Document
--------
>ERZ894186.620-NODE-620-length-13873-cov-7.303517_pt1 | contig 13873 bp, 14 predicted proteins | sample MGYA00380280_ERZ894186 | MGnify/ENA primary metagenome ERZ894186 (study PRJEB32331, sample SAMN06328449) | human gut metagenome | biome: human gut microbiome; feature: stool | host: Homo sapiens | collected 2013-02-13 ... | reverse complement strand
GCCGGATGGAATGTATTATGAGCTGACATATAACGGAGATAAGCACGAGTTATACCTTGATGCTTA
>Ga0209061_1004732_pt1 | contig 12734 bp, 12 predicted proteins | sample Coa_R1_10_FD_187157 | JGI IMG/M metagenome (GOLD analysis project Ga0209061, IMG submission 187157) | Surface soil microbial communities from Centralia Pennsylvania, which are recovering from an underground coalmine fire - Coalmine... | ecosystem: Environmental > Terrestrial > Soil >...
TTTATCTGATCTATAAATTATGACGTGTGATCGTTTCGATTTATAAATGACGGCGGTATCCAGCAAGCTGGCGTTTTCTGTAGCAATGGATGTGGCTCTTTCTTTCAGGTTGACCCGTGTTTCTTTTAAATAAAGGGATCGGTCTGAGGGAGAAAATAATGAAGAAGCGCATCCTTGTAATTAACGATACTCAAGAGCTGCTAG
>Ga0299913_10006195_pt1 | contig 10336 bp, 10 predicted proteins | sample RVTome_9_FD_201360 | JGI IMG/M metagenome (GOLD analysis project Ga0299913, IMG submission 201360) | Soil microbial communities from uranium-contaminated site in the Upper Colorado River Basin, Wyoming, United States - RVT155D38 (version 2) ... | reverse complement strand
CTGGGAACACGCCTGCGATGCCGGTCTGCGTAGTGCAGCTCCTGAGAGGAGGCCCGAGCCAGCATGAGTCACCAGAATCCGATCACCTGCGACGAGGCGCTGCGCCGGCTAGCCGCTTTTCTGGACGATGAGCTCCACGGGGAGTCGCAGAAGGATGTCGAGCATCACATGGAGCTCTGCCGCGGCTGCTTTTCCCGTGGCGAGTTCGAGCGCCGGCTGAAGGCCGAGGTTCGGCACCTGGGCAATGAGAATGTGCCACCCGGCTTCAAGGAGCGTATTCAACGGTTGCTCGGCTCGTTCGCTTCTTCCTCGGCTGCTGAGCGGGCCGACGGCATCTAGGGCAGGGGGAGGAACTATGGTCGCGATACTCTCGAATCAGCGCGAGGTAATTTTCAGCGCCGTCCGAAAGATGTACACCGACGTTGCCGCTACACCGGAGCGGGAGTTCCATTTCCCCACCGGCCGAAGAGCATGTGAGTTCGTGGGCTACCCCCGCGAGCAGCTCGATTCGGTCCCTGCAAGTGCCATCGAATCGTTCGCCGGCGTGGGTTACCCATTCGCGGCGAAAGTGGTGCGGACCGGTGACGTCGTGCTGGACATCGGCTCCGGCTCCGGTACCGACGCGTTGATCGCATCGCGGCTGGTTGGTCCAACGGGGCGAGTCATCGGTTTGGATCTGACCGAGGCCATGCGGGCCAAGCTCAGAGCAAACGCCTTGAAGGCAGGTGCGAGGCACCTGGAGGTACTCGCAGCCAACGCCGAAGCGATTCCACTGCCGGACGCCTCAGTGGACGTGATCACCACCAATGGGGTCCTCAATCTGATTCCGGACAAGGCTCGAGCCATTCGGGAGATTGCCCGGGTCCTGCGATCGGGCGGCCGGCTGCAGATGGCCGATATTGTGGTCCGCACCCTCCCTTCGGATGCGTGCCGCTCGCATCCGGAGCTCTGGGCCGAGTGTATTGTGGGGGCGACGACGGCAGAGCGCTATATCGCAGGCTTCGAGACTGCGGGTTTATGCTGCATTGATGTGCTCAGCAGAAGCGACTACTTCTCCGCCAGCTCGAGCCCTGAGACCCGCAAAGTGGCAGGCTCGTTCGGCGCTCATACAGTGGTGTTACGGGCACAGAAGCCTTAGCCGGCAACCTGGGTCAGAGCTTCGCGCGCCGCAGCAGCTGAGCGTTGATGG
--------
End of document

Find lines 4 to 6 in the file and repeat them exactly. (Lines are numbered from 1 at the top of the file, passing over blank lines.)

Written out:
TTTATCTGATCTATAAATTATGACGTGTGATCGTTTCGATTTATAAATGACGGCGGTATCCAGCAAGCTGGCGTTTTCTGTAGCAATGGATGTGGCTCTTTCTTTCAGGTTGACCCGTGTTTCTTTTAAATAAAGGGATCGGTCTGAGGGAGAAAATAATGAAGAAGCGCATCCTTGTAATTAACGATACTCAAGAGCTGCTAG
>Ga0299913_10006195_pt1 | contig 10336 bp, 10 predicted proteins | sample RVTome_9_FD_201360 | JGI IMG/M metagenome (GOLD analysis project Ga0299913, IMG submission 201360) | Soil microbial communities from uranium-contaminated site in the Upper Colorado River Basin, Wyoming, United States - RVT155D38 (version 2) ... | reverse complement strand
CTGGGAACACGCCTGCGATGCCGGTCTGCGTAGTGCAGCTCCTGAGAGGAGGCCCGAGCCAGCATGAGTCACCAGAATCCGATCACCTGCGACGAGGCGCTGCGCCGGCTAGCCGCTTTTCTGGACGATGAGCTCCACGGGGAGTCGCAGAAGGATGTCGAGCATCACATGGAGCTCTGCCGCGGCTGCTTTTCCCGTGGCGAGTTCGAGCGCCGGCTGAAGGCCGAGGTTCGGCACCTGGGCAATGAGAATGTGCCACCCGGCTTCAAGGAGCGTATTCAACGGTTGCTCGGCTCGTTCGCTTCTTCCTCGGCTGCTGAGCGGGCCGACGGCATCTAGGGCAGGGGGAGGAACTATGGTCGCGATACTCTCGAATCAGCGCGAGGTAATTTTCAGCGCCGTCCGAAAGATGTACACCGACGTTGCCGCTACACCGGAGCGGGAGTTCCATTTCCCCACCGGCCGAAGAGCATGTGAGTTCGTGGGCTACCCCCGCGAGCAGCTCGATTCGGTCCCTGCAAGTGCCATCGAATCGTTCGCCGGCGTGGGTTACCCATTCGCGGCGAAAGTGGTGCGGACCGGTGACGTCGTGCTGGACATCGGCTCCGGCTCCGGTACCGACGCGTTGATCGCATCGCGGCTGGTTGGTCCAACGGGGCGAGTCATCGGTTTGGATCTGACCGAGGCCATGCGGGCCAAGCTCAGAGCAAACGCCTTGAAGGCAGGTGCGAGGCACCTGGAGGTACTCGCAGCCAACGCCGAAGCGATTCCACTGCCGGACGCCTCAGTGGACGTGATCACCACCAATGGGGTCCTCAATCTGATTCCGGACAAGGCTCGAGCCATTCGGGAGATTGCCCGGGTCCTGCGATCGGGCGGCCGGCTGCAGATGGCCGATATTGTGGTCCGCACCCTCCCTTCGGATGCGTGCCGCTCGCATCCGGAGCTCTGGGCCGAGTGTATTGTGGGGGCGACGACGGCAGAGCGCTATATCGCAGGCTTCGAGACTGCGGGTTTATGCTGCATTGATGTGCTCAGCAGAAGCGACTACTTCTCCGCCAGCTCGAGCCCTGAGACCCGCAAAGTGGCAGGCTCGTTCGGCGCTCATACAGTGGTGTTACGGGCACAGAAGCCTTAGCCGGCAACCTGGGTCAGAGCTTCGCGCGCCGCAGCAGCTGAGCGTTGATGG